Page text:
Home Blogs Paul Lansbergen Increasing Expectations in Disclosing Climate-Related Risks

Increasing Expectations in Disclosing Climate-Related Risks

Do you know how your company is reporting climate-related risks in financial disclosures? Like everything else climate change, there is no simple answer. Here are some developments to think about as you consider your obligations and meeting the increasing expectations of stakeholders.

Back in 2010 the U.S. Securities & Exchange Commission (SEC) issued interpretative guidance on the topic. The Canadian Securities Administrators staff notice on environmental reporting guidance is more general but does cover climate related risks. SEC highlighted four areas of where climate change may trigger disclosure requirements: 1) Impact of legislation and regulation; 2) impact of international accords; 3) indirect consequences of regulation or business trends; and 4) physical impacts of climate change. The first of these four was the easiest for companies to determine how they should report. However, the last one has been the most difficult because the science hasn't been sufficiently certain for companies to identify material impacts with any certainty themselves.

In March 2017 the Canadian Securities Administrators launched a climate change disclosure review project. The project will review mandatory requirements in Australia, the UK and the U.S. as well as four voluntary frameworks. This project is not yet complete. Keep an eye out for this.

Perhaps more importantly, expectations of financial community stakeholders have grown and considerable effort has been expended to develop guidance on how to apply the science to determine more specific impacts on Canada's forests. Let's look at both of these.

The Canadian Public Accountants have released a study reviewing current climate-related disclosures by Canadian publicly-traded companies. The forest products industry was not covered but you might be interested in disclosure practices of the banking and insurance sectors as those disclosures may provide insights on how they view downstream risks of their clients – including forest products companies.

The industry-led Task Force on Climate-related Financial Disclosures of the Financial Stability Board released in July its recommendations on climate-related disclosures. This raises the bar on expectations. However, the Task Force did try to balance out the burden on companies vs encouraging more widespread reporting that is consistent and comparable.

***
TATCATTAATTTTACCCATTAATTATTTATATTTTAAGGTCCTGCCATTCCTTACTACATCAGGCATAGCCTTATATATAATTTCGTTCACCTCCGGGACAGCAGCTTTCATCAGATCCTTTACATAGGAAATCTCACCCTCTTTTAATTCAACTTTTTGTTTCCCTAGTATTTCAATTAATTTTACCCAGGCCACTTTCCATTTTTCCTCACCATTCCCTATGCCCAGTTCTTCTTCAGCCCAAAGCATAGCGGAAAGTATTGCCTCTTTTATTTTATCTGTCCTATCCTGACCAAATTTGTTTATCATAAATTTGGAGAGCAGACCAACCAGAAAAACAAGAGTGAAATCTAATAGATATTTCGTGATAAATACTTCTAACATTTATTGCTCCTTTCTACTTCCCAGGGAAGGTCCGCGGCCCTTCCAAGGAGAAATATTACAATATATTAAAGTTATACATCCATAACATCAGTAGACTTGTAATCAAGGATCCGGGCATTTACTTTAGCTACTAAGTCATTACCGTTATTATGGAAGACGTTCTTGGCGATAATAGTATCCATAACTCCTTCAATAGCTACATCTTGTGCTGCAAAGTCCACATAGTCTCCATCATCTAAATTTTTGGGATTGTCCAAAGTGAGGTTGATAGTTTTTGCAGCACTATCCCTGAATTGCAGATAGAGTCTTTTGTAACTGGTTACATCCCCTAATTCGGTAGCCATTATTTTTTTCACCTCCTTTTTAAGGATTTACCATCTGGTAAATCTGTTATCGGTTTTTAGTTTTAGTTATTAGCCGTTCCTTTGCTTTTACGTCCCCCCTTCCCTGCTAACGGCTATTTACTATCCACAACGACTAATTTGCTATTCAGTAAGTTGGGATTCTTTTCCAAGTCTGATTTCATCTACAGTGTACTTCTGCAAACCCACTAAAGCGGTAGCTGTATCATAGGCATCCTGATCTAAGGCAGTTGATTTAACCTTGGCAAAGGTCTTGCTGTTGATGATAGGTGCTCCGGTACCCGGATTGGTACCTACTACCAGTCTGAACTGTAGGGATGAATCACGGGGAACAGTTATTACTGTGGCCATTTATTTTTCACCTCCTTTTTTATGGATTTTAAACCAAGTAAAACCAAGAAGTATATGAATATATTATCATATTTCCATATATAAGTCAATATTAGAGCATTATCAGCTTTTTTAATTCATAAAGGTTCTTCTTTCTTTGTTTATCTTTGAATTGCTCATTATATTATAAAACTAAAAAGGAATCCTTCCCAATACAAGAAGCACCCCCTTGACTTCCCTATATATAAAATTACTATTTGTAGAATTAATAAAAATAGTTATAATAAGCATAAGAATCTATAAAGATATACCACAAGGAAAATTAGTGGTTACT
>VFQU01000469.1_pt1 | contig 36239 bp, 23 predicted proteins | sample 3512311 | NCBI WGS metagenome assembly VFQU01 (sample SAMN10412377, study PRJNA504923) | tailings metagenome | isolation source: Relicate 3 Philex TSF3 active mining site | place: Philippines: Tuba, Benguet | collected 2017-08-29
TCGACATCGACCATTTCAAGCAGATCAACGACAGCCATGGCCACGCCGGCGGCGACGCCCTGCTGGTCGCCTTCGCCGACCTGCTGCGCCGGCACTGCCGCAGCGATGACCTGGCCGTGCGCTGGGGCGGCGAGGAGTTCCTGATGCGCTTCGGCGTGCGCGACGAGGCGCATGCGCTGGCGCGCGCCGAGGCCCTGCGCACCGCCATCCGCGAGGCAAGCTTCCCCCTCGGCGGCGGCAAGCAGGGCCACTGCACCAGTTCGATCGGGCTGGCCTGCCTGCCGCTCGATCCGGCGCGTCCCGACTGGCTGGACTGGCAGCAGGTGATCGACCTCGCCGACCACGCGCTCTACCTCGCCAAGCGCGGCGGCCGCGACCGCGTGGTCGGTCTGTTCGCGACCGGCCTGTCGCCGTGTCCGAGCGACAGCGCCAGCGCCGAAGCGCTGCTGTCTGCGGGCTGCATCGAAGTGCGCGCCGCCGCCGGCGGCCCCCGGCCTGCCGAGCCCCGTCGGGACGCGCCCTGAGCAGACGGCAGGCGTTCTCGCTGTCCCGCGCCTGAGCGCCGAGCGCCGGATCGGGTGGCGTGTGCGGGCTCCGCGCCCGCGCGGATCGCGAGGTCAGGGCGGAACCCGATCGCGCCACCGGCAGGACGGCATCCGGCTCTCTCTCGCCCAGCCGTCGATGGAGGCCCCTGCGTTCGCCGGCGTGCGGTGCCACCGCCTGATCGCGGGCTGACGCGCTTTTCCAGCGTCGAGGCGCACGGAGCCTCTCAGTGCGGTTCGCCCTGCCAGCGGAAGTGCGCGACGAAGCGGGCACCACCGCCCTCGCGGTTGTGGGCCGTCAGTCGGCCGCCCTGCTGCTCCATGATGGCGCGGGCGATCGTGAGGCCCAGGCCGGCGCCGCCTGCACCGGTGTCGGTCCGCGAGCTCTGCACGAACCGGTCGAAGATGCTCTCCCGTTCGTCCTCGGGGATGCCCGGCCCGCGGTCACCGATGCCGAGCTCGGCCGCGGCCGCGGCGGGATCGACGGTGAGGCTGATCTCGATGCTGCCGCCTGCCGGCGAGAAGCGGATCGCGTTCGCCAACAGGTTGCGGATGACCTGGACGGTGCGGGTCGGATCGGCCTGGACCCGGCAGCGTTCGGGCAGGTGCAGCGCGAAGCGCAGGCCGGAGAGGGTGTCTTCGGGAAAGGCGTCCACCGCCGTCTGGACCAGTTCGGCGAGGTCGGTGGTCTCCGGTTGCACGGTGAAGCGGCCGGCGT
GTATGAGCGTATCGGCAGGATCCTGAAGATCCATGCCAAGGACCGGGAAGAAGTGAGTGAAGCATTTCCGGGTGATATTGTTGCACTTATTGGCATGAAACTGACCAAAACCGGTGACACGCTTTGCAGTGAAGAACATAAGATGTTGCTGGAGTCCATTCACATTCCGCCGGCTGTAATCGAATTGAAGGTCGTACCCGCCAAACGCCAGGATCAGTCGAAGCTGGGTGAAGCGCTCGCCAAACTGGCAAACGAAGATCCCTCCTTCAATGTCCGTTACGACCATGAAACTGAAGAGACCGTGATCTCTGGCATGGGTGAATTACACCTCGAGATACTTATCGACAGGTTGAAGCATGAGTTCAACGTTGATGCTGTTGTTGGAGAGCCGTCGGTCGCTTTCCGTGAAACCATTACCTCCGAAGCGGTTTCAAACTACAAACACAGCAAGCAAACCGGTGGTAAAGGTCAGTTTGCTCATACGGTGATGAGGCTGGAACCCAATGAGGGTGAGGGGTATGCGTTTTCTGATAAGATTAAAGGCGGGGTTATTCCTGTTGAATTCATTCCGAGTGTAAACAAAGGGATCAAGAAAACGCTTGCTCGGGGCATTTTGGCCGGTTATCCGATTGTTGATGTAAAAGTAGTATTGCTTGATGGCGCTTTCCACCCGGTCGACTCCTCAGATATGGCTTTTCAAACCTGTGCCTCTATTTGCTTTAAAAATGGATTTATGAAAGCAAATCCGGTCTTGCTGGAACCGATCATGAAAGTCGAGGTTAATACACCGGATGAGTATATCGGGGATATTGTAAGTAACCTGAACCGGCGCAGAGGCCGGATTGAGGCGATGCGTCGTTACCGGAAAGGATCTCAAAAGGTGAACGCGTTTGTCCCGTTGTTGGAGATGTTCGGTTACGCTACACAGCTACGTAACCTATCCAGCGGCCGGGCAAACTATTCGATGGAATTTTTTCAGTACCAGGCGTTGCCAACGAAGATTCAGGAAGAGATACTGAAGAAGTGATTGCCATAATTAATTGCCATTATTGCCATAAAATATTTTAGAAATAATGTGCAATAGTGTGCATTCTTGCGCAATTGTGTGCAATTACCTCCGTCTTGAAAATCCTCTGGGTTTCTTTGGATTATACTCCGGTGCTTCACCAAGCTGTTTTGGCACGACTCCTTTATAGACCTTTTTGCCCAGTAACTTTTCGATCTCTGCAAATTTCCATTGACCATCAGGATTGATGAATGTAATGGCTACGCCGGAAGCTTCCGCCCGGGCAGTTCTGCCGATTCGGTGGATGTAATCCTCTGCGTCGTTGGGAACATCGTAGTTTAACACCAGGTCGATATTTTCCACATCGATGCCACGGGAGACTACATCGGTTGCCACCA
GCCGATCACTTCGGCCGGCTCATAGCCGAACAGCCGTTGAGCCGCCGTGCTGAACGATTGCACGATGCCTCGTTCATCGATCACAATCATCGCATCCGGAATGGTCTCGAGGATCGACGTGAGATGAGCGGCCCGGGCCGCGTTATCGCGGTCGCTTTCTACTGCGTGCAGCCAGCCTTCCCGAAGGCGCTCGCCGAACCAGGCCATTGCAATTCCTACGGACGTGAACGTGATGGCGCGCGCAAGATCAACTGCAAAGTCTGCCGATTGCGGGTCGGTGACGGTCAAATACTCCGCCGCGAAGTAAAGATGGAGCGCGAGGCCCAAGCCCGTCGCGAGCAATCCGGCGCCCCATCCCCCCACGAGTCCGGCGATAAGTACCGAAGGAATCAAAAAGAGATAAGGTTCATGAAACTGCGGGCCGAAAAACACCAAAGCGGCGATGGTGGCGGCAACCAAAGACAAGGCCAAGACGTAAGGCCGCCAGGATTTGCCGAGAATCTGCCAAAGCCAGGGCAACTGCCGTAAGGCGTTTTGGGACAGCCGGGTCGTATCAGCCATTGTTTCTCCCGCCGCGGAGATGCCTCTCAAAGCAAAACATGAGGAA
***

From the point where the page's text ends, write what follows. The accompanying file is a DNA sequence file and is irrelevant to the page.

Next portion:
Looking at the science, the Canadian Forest Service, through its Forest Change program, have research results and practical tools to help forest managers. The government team has selected 7 indicators – drought, fire weather, growing season, distribution of tree species, fire regime, tree mortality, and cost of fire protection. Companies should compare the indicator outlooks to their own experiences to determine the risks and corresponding financial disclosures. But companies still have to consider climate impacts on their facilities, supply chains, and markets. One example could be a variety of infrastructure failures during more extreme weather events. Here are links to two reports that highlight climate-related infrastructure risks: IISD, 2013 and U.S. NCA, 2014.

I suggest executives discuss their current disclosure practices in light of these trends and in relation to their fiduciary duty, disclosure obligations, and investment strategies. Lastly, don't forget adaptation strategies to manage identified risks!


Paul Lansbergen has over 20 years' experience in public policy, advocacy and association leadership.
For the last 15 years, Paul was an integral part of the senior management team at the Forest Products Association of Canada. He is recognized for his strategic and operational corporate knowledge, as a consensus builder, and as a progressive leader.
Paul is a Certified Association Executive (CAE) and has two degrees in Economics. Paul is based in Ottawa, Ontario, Canada.

 
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